Last night, Fargo wrapped up its second season with a terrific finale that brought the 1979 storyline to a close with a few unexpected callbacks to the first season. Fargo’s third season is already in the works, but it’s going to be over a year before it returns to FX.
“It’s a winter show, for better or worse, and this winter, there is not time to shoot another year before this winter is over,” said Noah Hawley in a new interview with The Hollywood Reporter. “We’re going through the writing process now. I’ve written the first hour and we’re about half-way through breaking the season and we’ll be writing over the next few months with the idea that we’ll go into production, much like our first year, we’ll be shooting in November and hopefully back on the air in the spring of 2017.”
There is another potential reason why Fargo won’t be around in 2016. Hawley has become FX’s go-to-writer, and he’s preparing the X-Men spinoff series, Legion for a potential pilot shoot in early 2016. Hawley is also adapting Kurt Vonnegut’s Cat’s Cradle for FX, which wouldn’t leave a lot of time for Hawley to immediately turn around another season of Fargo.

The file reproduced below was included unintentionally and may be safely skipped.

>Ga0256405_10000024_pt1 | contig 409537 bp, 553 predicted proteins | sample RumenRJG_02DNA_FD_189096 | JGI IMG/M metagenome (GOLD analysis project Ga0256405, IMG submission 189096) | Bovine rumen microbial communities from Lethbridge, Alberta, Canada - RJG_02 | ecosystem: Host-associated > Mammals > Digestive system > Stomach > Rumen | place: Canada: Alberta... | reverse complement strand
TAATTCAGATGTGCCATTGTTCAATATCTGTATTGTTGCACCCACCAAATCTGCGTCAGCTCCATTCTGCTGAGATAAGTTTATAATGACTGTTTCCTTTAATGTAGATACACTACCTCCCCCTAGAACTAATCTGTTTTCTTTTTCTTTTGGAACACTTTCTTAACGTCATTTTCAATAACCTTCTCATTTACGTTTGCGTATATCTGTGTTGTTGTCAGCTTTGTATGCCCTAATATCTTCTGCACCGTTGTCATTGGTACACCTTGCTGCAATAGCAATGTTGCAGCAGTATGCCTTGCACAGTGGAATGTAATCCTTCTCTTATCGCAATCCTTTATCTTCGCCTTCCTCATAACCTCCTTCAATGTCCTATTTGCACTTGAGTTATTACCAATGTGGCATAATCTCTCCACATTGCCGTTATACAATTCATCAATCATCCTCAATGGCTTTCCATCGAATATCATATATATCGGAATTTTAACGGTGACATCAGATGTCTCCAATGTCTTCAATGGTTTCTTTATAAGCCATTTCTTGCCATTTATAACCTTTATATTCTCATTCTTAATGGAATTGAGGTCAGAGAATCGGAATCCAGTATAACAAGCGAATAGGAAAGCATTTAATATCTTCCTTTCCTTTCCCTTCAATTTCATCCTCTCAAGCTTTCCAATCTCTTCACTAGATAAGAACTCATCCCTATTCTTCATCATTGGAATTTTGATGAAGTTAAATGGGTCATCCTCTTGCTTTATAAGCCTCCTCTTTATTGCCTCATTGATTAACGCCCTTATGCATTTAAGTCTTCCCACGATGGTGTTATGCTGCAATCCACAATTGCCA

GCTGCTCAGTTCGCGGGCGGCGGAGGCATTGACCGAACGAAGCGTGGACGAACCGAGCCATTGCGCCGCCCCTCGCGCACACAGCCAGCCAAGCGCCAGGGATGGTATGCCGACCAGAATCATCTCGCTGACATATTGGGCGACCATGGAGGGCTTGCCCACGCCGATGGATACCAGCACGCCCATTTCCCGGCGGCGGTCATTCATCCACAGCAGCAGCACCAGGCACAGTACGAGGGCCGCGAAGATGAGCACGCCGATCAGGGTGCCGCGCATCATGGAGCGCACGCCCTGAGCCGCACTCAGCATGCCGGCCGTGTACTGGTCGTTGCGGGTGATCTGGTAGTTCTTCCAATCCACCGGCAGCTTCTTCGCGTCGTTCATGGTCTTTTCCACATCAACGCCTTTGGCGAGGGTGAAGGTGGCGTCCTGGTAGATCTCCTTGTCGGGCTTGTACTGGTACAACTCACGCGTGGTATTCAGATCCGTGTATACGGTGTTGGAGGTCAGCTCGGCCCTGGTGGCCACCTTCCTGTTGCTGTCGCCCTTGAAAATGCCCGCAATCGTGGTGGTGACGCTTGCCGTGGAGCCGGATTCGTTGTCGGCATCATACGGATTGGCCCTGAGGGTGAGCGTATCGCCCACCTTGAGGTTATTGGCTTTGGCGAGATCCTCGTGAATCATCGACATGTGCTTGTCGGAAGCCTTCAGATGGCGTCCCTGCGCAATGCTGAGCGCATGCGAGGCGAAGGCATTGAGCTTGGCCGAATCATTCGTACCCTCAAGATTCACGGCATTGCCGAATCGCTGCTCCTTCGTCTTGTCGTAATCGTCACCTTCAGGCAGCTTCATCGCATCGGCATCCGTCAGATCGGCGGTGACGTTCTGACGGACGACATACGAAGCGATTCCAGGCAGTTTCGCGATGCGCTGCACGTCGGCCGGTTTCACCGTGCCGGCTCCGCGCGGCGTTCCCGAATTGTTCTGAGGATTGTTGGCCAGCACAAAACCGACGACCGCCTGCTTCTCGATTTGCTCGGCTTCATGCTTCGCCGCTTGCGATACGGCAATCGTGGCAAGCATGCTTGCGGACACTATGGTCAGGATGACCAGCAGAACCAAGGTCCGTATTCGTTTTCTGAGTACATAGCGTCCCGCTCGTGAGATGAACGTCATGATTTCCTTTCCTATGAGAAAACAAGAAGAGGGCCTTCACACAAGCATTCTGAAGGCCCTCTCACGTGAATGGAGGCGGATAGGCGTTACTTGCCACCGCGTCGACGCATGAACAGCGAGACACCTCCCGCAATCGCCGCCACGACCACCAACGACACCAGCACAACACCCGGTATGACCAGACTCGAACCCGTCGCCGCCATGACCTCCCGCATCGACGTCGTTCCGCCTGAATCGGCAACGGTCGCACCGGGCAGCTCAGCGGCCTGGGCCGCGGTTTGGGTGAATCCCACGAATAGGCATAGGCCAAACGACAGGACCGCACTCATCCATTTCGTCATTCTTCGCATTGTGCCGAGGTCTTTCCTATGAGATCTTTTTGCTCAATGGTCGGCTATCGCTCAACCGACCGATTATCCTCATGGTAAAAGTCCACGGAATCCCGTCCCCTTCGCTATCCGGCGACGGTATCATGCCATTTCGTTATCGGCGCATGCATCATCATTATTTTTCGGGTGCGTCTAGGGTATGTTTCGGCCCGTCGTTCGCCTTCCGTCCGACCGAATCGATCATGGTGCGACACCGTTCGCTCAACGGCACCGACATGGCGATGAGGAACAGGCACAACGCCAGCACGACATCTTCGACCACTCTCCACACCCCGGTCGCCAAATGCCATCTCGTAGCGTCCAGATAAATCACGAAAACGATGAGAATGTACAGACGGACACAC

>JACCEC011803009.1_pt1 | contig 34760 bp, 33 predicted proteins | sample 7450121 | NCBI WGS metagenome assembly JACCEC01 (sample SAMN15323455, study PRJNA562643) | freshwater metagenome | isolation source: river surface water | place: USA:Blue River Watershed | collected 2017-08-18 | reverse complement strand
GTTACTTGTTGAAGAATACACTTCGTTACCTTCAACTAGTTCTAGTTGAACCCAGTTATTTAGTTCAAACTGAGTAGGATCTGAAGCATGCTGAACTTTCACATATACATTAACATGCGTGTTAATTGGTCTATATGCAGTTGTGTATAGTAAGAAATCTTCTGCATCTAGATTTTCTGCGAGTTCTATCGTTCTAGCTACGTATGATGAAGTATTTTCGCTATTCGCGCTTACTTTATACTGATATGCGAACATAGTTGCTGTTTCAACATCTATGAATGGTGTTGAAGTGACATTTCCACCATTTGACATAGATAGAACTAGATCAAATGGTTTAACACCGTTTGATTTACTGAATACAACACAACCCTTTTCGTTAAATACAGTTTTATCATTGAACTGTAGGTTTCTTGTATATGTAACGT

Hawley also confirmed that the third season of Fargo will take place in 2010, four years after the first season’s storyline.
“I like the idea that we’re now living in a very selfie-oriented culture where people photograph what they’re eating and put it up for other people to see,” Hawley told The Hollywood Reporter. “It feels like a social dynamic that is very antithetical to the sort of Lutheran pragmatism of the region.”
Although the near present day timeline could allow Allison Tolman and other Fargo season 1 stars to reprise their roles in guest spots or cameos, Hawley stressed that they would not be the focus of the third season.
“As much as I love those actors and characters, the dangers of bringing them back and putting them through their paces for another sort of crazy case is that then the artifice of the whole thing becomes too clear and suddenly it just feels like we’re doing it because it’s fun and we like them, but we’ve broken our own rules,” Hawley said. “That’s not to say that one of our stories might not intersect with characters we’ve seen before for a certain period of time.”
THR’s full interview with Hawley can be found here, and it includes his thoughts about the future for a few of Fargo season two’s surviving characters.
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Image Credit: FX/MGM Television